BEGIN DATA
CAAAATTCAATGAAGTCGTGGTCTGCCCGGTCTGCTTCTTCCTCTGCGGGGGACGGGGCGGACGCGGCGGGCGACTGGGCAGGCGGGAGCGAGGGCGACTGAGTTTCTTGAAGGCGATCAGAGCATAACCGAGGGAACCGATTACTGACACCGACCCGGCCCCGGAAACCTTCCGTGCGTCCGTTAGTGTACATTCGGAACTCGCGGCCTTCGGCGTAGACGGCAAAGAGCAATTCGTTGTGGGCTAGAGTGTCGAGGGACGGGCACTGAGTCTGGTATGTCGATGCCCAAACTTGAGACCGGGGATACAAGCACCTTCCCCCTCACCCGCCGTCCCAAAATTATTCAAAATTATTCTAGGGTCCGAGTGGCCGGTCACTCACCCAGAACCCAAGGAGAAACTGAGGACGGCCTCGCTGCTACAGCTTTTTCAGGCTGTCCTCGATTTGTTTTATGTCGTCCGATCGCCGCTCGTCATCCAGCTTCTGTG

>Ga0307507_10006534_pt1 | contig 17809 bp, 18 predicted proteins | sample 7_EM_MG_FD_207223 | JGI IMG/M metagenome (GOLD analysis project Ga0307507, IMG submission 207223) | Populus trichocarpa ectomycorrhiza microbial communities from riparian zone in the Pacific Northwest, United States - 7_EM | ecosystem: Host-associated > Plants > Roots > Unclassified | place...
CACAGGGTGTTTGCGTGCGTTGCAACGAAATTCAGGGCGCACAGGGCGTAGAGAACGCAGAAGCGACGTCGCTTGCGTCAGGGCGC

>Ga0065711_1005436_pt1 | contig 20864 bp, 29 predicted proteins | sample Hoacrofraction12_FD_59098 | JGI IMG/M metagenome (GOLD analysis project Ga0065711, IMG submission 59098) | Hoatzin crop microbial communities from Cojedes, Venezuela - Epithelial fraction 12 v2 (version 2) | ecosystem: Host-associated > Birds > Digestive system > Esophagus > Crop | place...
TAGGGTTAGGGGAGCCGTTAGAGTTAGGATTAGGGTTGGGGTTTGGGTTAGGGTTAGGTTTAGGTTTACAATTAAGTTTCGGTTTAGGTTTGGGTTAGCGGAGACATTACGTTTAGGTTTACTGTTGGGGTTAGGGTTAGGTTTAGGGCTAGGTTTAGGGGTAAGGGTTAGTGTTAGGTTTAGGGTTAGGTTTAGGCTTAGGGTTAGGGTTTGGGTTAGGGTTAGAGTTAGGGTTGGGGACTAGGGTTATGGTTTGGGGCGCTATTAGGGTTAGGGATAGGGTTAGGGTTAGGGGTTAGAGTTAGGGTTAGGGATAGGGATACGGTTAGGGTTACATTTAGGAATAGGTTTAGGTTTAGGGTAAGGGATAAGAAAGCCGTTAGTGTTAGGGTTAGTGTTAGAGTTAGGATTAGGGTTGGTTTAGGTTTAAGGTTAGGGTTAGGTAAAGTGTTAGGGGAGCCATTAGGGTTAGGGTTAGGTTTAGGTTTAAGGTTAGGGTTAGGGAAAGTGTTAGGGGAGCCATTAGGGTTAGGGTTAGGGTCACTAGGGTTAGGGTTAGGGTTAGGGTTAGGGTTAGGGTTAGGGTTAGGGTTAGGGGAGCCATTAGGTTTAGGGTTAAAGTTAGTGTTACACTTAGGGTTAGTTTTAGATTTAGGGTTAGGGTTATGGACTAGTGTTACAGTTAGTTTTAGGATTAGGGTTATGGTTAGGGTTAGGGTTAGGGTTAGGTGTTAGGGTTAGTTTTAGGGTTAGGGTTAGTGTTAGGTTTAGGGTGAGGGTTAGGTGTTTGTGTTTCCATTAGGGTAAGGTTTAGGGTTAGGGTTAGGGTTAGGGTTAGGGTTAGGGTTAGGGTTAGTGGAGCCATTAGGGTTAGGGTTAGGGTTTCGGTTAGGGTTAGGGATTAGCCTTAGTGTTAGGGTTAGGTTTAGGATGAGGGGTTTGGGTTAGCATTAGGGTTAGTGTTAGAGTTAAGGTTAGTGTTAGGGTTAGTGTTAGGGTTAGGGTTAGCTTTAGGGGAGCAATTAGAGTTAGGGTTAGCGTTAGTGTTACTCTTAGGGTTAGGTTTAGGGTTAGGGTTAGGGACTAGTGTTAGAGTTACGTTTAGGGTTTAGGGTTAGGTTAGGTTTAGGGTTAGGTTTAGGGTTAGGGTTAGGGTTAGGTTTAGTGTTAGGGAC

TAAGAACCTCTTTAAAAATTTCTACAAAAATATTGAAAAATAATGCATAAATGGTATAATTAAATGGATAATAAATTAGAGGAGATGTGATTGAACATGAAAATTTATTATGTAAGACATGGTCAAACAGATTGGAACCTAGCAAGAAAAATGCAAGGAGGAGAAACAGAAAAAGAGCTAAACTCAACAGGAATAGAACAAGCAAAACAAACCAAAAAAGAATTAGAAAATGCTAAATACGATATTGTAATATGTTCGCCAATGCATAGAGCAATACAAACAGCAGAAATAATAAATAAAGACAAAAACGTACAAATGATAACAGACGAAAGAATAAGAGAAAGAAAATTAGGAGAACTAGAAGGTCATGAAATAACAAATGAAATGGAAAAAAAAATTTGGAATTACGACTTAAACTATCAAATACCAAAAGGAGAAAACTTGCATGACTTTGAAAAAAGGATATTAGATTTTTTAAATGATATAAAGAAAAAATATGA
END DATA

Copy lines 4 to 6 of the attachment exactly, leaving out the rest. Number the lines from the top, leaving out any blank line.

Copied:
>Ga0065711_1005436_pt1 | contig 20864 bp, 29 predicted proteins | sample Hoacrofraction12_FD_59098 | JGI IMG/M metagenome (GOLD analysis project Ga0065711, IMG submission 59098) | Hoatzin crop microbial communities from Cojedes, Venezuela - Epithelial fraction 12 v2 (version 2) | ecosystem: Host-associated > Birds > Digestive system > Esophagus > Crop | place...
TAGGGTTAGGGGAGCCGTTAGAGTTAGGATTAGGGTTGGGGTTTGGGTTAGGGTTAGGTTTAGGTTTACAATTAAGTTTCGGTTTAGGTTTGGGTTAGCGGAGACATTACGTTTAGGTTTACTGTTGGGGTTAGGGTTAGGTTTAGGGCTAGGTTTAGGGGTAAGGGTTAGTGTTAGGTTTAGGGTTAGGTTTAGGCTTAGGGTTAGGGTTTGGGTTAGGGTTAGAGTTAGGGTTGGGGACTAGGGTTATGGTTTGGGGCGCTATTAGGGTTAGGGATAGGGTTAGGGTTAGGGGTTAGAGTTAGGGTTAGGGATAGGGATACGGTTAGGGTTACATTTAGGAATAGGTTTAGGTTTAGGGTAAGGGATAAGAAAGCCGTTAGTGTTAGGGTTAGTGTTAGAGTTAGGATTAGGGTTGGTTTAGGTTTAAGGTTAGGGTTAGGTAAAGTGTTAGGGGAGCCATTAGGGTTAGGGTTAGGTTTAGGTTTAAGGTTAGGGTTAGGGAAAGTGTTAGGGGAGCCATTAGGGTTAGGGTTAGGGTCACTAGGGTTAGGGTTAGGGTTAGGGTTAGGGTTAGGGTTAGGGTTAGGGTTAGGGGAGCCATTAGGTTTAGGGTTAAAGTTAGTGTTACACTTAGGGTTAGTTTTAGATTTAGGGTTAGGGTTATGGACTAGTGTTACAGTTAGTTTTAGGATTAGGGTTATGGTTAGGGTTAGGGTTAGGGTTAGGTGTTAGGGTTAGTTTTAGGGTTAGGGTTAGTGTTAGGTTTAGGGTGAGGGTTAGGTGTTTGTGTTTCCATTAGGGTAAGGTTTAGGGTTAGGGTTAGGGTTAGGGTTAGGGTTAGGGTTAGGGTTAGTGGAGCCATTAGGGTTAGGGTTAGGGTTTCGGTTAGGGTTAGGGATTAGCCTTAGTGTTAGGGTTAGGTTTAGGATGAGGGGTTTGGGTTAGCATTAGGGTTAGTGTTAGAGTTAAGGTTAGTGTTAGGGTTAGTGTTAGGGTTAGGGTTAGCTTTAGGGGAGCAATTAGAGTTAGGGTTAGCGTTAGTGTTACTCTTAGGGTTAGGTTTAGGGTTAGGGTTAGGGACTAGTGTTAGAGTTACGTTTAGGGTTTAGGGTTAGGTTAGGTTTAGGGTTAGGTTTAGGGTTAGGGTTAGGGTTAGGTTTAGTGTTAGGGAC

TAAGAACCTCTTTAAAAATTTCTACAAAAATATTGAAAAATAATGCATAAATGGTATAATTAAATGGATAATAAATTAGAGGAGATGTGATTGAACATGAAAATTTATTATGTAAGACATGGTCAAACAGATTGGAACCTAGCAAGAAAAATGCAAGGAGGAGAAACAGAAAAAGAGCTAAACTCAACAGGAATAGAACAAGCAAAACAAACCAAAAAAGAATTAGAAAATGCTAAATACGATATTGTAATATGTTCGCCAATGCATAGAGCAATACAAACAGCAGAAATAATAAATAAAGACAAAAACGTACAAATGATAACAGACGAAAGAATAAGAGAAAGAAAATTAGGAGAACTAGAAGGTCATGAAATAACAAATGAAATGGAAAAAAAAATTTGGAATTACGACTTAAACTATCAAATACCAAAAGGAGAAAACTTGCATGACTTTGAAAAAAGGATATTAGATTTTTTAAATGATATAAAGAAAAAATATGA